Private sector urges govt to hire port services to keep trade flowing

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By LatAm Reports Staff Writers

The future of the operations of the container terminal, today in charge of APM Terminals, will be decided by means of an international tender for some corporation to operate the harbour enclosure, something that representatives of the business chambers see positive, provided that the current flow of maneuvers is not interrupted.

Everything is intended to be carried out in a legal process, reiterated yesterday the authorities of the Ministry of Communications, Infrastructure and Housing (CIV) during two different business events, which would provide certainty to users.

One of the concerns raised by members of the logistics chain is the interruption of APM’s activities when the nullity of the contract that gave life to this company is notified. But the VIC authorities, as rectors of port policy, said that this will not happen and that from the government all the support is being given to finding a solution.

The head of the VIC, Felix Alvarado, explained during a meeting organized by the Fundación para el Desarrollo de Guatemala (Fundesa) that in this legal situation involving the Quetzal Port Company (EPQ) and APM, the priority is to guarantedscsde the continuity of the service. The container terminal operates with the most proven model of cargo handling in port and losing that activity, is what Guatemala cannot afford to do in the current context.

One of the messages reiterated by the official is that, as an emerging solution, an international public tender will be launched that gives long-term certainty to both the State of Guatemala and anyone who wants to compete and obtains the award.

They guarantee operations

Simultaneously, at an event of the Guatemalan Chamber of Commerce (CCG) and the Guatemalan-American Chamber of Commerce (AmCham) on the current situation of the port system, Werner Ovalle, president of the National Port Commission (CPN) and Fernando Suriano Buezo, vice minister of communications, reported that the operations of APM Terminals are guaranteed, and they rule out any interruption, since it would be harmful to the national economy.

It is not an option to close the terminal’s operations due to the impact on the economy; the Executive is working to provide a legal solution, the panelists put it.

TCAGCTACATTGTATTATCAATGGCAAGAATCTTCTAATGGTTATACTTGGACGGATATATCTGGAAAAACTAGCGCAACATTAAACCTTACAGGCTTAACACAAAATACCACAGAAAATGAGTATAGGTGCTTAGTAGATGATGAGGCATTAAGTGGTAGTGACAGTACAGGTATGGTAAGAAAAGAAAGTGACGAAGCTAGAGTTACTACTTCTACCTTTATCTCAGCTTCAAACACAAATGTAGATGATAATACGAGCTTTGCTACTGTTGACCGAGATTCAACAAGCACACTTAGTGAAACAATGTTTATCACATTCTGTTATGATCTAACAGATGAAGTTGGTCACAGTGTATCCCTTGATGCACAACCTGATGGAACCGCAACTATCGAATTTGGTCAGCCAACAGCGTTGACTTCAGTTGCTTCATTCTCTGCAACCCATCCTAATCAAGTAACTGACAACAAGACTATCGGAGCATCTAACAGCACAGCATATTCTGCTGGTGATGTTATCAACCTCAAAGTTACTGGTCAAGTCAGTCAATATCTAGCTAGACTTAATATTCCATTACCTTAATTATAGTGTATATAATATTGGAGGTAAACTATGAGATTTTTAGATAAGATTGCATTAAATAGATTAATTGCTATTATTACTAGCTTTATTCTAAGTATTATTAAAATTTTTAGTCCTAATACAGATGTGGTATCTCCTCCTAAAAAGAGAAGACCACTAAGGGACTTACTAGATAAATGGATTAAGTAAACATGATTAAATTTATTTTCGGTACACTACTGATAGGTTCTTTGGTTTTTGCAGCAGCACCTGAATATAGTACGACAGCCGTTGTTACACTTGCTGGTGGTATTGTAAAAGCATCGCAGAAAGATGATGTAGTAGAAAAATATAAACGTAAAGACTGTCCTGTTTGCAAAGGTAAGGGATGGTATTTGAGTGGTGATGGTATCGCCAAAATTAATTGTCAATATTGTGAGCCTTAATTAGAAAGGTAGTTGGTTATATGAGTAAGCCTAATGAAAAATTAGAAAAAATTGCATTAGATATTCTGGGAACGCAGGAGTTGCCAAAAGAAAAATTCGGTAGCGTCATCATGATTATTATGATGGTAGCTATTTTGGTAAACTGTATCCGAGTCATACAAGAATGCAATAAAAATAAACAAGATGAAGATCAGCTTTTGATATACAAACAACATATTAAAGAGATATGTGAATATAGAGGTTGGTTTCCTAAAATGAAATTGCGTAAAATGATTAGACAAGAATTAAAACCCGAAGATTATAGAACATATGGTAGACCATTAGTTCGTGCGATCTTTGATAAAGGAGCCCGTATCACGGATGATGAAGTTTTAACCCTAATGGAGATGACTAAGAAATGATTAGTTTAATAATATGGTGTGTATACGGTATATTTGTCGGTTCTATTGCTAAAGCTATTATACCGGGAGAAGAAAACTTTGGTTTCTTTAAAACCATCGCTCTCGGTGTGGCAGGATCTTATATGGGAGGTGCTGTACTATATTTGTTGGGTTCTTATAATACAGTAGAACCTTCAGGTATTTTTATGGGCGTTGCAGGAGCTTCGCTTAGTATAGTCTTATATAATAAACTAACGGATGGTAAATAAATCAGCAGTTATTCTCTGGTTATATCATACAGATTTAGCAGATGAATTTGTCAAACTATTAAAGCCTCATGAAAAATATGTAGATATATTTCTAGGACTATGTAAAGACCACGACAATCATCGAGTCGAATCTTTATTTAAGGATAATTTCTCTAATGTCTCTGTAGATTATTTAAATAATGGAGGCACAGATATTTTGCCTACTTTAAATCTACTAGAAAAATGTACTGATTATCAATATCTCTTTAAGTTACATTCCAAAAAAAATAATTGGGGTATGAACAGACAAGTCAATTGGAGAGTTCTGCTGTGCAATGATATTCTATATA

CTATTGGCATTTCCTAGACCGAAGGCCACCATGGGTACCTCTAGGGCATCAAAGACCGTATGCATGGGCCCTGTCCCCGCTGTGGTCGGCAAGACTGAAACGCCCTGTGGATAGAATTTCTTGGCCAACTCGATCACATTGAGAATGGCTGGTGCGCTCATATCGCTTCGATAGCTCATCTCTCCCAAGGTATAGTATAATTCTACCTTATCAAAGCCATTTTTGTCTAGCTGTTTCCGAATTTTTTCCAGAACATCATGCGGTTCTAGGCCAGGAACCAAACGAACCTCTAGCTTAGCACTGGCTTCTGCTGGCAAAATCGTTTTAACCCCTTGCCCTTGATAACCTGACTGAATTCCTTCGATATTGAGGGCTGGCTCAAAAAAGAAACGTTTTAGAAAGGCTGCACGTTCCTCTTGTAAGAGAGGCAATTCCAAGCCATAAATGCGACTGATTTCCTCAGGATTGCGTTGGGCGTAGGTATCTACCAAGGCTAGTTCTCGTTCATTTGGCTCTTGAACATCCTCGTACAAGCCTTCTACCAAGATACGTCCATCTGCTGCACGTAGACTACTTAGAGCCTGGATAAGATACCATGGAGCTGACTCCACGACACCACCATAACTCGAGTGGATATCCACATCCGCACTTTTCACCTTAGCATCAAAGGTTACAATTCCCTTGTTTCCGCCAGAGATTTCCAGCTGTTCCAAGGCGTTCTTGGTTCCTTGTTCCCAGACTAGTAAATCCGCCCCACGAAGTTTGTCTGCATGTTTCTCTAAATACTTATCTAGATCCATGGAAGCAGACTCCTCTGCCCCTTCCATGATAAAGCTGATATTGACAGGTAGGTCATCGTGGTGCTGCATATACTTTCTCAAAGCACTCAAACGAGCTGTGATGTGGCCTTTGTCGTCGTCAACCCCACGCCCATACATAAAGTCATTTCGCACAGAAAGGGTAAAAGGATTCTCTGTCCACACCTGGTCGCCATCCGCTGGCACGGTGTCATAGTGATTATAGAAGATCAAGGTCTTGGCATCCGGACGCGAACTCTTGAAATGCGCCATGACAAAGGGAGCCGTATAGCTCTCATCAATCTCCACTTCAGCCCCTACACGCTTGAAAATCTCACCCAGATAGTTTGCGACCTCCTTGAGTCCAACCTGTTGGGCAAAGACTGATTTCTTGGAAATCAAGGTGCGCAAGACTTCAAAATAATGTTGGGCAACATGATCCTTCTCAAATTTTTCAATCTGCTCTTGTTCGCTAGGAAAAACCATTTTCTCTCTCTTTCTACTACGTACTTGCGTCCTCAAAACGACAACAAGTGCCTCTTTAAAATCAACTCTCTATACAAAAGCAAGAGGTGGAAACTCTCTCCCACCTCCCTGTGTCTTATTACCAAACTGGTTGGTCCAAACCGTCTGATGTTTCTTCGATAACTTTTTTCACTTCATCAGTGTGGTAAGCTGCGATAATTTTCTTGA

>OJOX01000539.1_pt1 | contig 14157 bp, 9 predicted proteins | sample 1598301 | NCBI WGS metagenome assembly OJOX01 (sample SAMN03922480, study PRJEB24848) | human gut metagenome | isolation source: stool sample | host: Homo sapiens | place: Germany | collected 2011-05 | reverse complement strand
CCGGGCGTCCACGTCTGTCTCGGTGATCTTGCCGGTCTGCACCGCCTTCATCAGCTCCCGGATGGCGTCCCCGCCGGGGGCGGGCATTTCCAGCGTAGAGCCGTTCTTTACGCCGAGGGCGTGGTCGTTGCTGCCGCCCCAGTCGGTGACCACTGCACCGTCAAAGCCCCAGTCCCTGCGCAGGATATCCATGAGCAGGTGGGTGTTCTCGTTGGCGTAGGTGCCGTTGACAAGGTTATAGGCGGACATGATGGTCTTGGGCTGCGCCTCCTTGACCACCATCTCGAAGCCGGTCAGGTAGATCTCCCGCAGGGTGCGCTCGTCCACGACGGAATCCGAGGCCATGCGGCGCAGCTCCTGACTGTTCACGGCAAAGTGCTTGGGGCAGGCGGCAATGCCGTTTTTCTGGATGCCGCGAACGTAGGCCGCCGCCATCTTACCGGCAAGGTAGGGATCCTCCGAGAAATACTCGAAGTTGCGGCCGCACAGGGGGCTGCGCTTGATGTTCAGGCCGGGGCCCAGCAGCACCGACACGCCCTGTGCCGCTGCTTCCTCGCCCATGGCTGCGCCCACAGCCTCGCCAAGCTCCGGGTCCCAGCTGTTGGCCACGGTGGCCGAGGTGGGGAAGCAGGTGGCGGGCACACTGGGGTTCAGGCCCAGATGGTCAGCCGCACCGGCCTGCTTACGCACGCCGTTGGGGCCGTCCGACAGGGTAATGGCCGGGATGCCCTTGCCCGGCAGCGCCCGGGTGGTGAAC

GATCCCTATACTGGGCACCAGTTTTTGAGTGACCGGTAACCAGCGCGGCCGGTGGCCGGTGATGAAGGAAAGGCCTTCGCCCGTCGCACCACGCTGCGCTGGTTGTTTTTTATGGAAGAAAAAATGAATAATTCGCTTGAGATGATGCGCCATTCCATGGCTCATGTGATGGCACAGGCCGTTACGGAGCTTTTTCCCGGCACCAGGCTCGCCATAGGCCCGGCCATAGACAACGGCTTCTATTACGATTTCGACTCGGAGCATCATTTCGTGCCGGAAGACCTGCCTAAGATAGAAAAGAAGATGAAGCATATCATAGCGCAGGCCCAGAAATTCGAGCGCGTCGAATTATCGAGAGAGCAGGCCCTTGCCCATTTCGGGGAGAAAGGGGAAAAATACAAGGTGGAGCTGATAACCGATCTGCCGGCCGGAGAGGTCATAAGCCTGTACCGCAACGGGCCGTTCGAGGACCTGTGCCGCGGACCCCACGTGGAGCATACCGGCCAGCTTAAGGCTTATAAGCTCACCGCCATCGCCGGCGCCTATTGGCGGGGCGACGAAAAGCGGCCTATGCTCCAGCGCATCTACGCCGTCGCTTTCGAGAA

They reiterated that mechanisms are being sought under the parameters of the law to find a viable solution, coinciding with what the minister said hours before.

Urgent solution

During the forum, Jorge Briz, president of the Chamber of Commerce of Guatemala (CCG), declared that the port issue has been dealt with for years, so it is clear and evident that the infrastructure of the system requires a great growth, which means the creation of new infrastructure and that the current one works properly, with structural changes and that new tenders are given for more terminals.

On the guarantee mentioned by the officials, he indicated that there is confidence in the authorities and in the president -Bernardo Arévalo – that they already have a solution so that this port terminal continues to operate properly – and not to stop for a single minute. If that terminal stops operating, it would create a disaster and catastrophe in international and domestic trade.

Double crisis

Fanny de Estrada, director of institutional relations of the Guatemalan Association of Exporters (Agexport), indicated that there are two crises in the port system: one is that of APM Terminals, but there are options that are proposed; and if there were none, we should resort to the Congress of the Republic with proposals so that the terminal is not closed.

The other part is the congestion of bulk vessels in the EPQ, so changes to the regulations and regulation are required, since the facilities remained small in the face of economic dynamics, apart from the fact that the azolvation in the dock must be addressed.

Meanwhile, Alfredo Vila, president of the Association of Sugars of Guatemala (Asazgua), said that as EPQ users, they have been facing such problems for many years. For example, during Oscar Berger’s government a dredging project was left so that ships of up to 60,000 tons can enter (today only 30 thousand enter). It was also proposed to build two commercial docks, but those works were never done.

Finally, he agreed that, if APM Terminals stops operating, there would be a crisis in the loading of containers, but that it reassures to hear officials assuring that this will not happen.

This article has been translated after first appearing in Prensa Libre